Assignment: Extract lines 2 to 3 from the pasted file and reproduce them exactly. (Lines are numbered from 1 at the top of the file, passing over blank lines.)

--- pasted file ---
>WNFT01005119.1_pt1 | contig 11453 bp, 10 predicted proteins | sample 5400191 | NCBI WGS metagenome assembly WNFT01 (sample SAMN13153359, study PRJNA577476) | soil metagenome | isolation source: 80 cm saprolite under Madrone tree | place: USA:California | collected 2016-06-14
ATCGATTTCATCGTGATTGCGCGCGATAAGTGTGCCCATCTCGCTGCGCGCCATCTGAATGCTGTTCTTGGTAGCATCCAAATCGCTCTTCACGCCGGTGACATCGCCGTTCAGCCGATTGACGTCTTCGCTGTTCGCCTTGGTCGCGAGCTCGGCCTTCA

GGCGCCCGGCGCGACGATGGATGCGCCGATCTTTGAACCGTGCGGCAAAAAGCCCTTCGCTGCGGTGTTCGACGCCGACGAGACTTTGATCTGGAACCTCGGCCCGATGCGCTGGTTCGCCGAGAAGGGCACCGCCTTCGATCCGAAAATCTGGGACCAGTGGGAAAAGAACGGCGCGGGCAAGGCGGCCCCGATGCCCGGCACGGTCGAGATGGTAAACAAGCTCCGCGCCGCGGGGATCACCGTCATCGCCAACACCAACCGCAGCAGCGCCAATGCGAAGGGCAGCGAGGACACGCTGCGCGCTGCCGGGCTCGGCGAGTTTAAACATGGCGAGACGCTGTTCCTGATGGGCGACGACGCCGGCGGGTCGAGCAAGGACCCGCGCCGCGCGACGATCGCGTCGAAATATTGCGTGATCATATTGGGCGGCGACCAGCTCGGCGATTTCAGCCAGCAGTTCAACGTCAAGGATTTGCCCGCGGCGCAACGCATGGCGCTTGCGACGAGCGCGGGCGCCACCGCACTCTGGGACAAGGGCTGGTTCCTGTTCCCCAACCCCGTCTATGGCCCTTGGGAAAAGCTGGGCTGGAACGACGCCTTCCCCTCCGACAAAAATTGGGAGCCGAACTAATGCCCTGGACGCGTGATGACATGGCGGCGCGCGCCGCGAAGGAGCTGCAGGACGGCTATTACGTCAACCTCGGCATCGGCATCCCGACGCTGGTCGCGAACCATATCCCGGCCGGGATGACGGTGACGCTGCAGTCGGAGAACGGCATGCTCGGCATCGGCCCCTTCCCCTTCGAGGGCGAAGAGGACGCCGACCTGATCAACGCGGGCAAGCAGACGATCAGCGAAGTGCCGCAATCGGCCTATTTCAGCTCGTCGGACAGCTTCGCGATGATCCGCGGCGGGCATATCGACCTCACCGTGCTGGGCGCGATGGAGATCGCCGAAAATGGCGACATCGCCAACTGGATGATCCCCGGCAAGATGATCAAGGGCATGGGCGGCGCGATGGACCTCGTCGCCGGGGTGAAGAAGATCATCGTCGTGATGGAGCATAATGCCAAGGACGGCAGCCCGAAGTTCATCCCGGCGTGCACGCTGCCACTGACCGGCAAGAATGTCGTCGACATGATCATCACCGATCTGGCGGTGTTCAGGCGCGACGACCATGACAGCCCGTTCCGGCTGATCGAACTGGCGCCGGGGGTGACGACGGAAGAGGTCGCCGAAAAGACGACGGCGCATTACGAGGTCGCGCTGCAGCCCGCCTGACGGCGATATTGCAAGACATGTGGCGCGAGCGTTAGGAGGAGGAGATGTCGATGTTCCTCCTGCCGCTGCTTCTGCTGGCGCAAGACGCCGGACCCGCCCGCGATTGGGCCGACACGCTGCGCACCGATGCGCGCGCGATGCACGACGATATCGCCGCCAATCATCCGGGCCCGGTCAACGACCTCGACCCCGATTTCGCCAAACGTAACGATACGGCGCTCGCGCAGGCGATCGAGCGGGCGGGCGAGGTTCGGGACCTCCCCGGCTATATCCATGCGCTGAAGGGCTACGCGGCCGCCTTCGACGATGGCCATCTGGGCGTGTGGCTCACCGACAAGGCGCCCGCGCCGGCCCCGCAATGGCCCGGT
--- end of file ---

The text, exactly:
ATCGATTTCATCGTGATTGCGCGCGATAAGTGTGCCCATCTCGCTGCGCGCCATCTGAATGCTGTTCTTGGTAGCATCCAAATCGCTCTTCACGCCGGTGACATCGCCGTTCAGCCGATTGACGTCTTCGCTGTTCGCCTTGGTCGCGAGCTCGGCCTTCA

GGCGCCCGGCGCGACGATGGATGCGCCGATCTTTGAACCGTGCGGCAAAAAGCCCTTCGCTGCGGTGTTCGACGCCGACGAGACTTTGATCTGGAACCTCGGCCCGATGCGCTGGTTCGCCGAGAAGGGCACCGCCTTCGATCCGAAAATCTGGGACCAGTGGGAAAAGAACGGCGCGGGCAAGGCGGCCCCGATGCCCGGCACGGTCGAGATGGTAAACAAGCTCCGCGCCGCGGGGATCACCGTCATCGCCAACACCAACCGCAGCAGCGCCAATGCGAAGGGCAGCGAGGACACGCTGCGCGCTGCCGGGCTCGGCGAGTTTAAACATGGCGAGACGCTGTTCCTGATGGGCGACGACGCCGGCGGGTCGAGCAAGGACCCGCGCCGCGCGACGATCGCGTCGAAATATTGCGTGATCATATTGGGCGGCGACCAGCTCGGCGATTTCAGCCAGCAGTTCAACGTCAAGGATTTGCCCGCGGCGCAACGCATGGCGCTTGCGACGAGCGCGGGCGCCACCGCACTCTGGGACAAGGGCTGGTTCCTGTTCCCCAACCCCGTCTATGGCCCTTGGGAAAAGCTGGGCTGGAACGACGCCTTCCCCTCCGACAAAAATTGGGAGCCGAACTAATGCCCTGGACGCGTGATGACATGGCGGCGCGCGCCGCGAAGGAGCTGCAGGACGGCTATTACGTCAACCTCGGCATCGGCATCCCGACGCTGGTCGCGAACCATATCCCGGCCGGGATGACGGTGACGCTGCAGTCGGAGAACGGCATGCTCGGCATCGGCCCCTTCCCCTTCGAGGGCGAAGAGGACGCCGACCTGATCAACGCGGGCAAGCAGACGATCAGCGAAGTGCCGCAATCGGCCTATTTCAGCTCGTCGGACAGCTTCGCGATGATCCGCGGCGGGCATATCGACCTCACCGTGCTGGGCGCGATGGAGATCGCCGAAAATGGCGACATCGCCAACTGGATGATCCCCGGCAAGATGATCAAGGGCATGGGCGGCGCGATGGACCTCGTCGCCGGGGTGAAGAAGATCATCGTCGTGATGGAGCATAATGCCAAGGACGGCAGCCCGAAGTTCATCCCGGCGTGCACGCTGCCACTGACCGGCAAGAATGTCGTCGACATGATCATCACCGATCTGGCGGTGTTCAGGCGCGACGACCATGACAGCCCGTTCCGGCTGATCGAACTGGCGCCGGGGGTGACGACGGAAGAGGTCGCCGAAAAGACGACGGCGCATTACGAGGTCGCGCTGCAGCCCGCCTGACGGCGATATTGCAAGACATGTGGCGCGAGCGTTAGGAGGAGGAGATGTCGATGTTCCTCCTGCCGCTGCTTCTGCTGGCGCAAGACGCCGGACCCGCCCGCGATTGGGCCGACACGCTGCGCACCGATGCGCGCGCGATGCACGACGATATCGCCGCCAATCATCCGGGCCCGGTCAACGACCTCGACCCCGATTTCGCCAAACGTAACGATACGGCGCTCGCGCAGGCGATCGAGCGGGCGGGCGAGGTTCGGGACCTCCCCGGCTATATCCATGCGCTGAAGGGCTACGCGGCCGCCTTCGACGATGGCCATCTGGGCGTGTGGCTCACCGACAAGGCGCCCGCGCCGGCCCCGCAATGGCCCGGT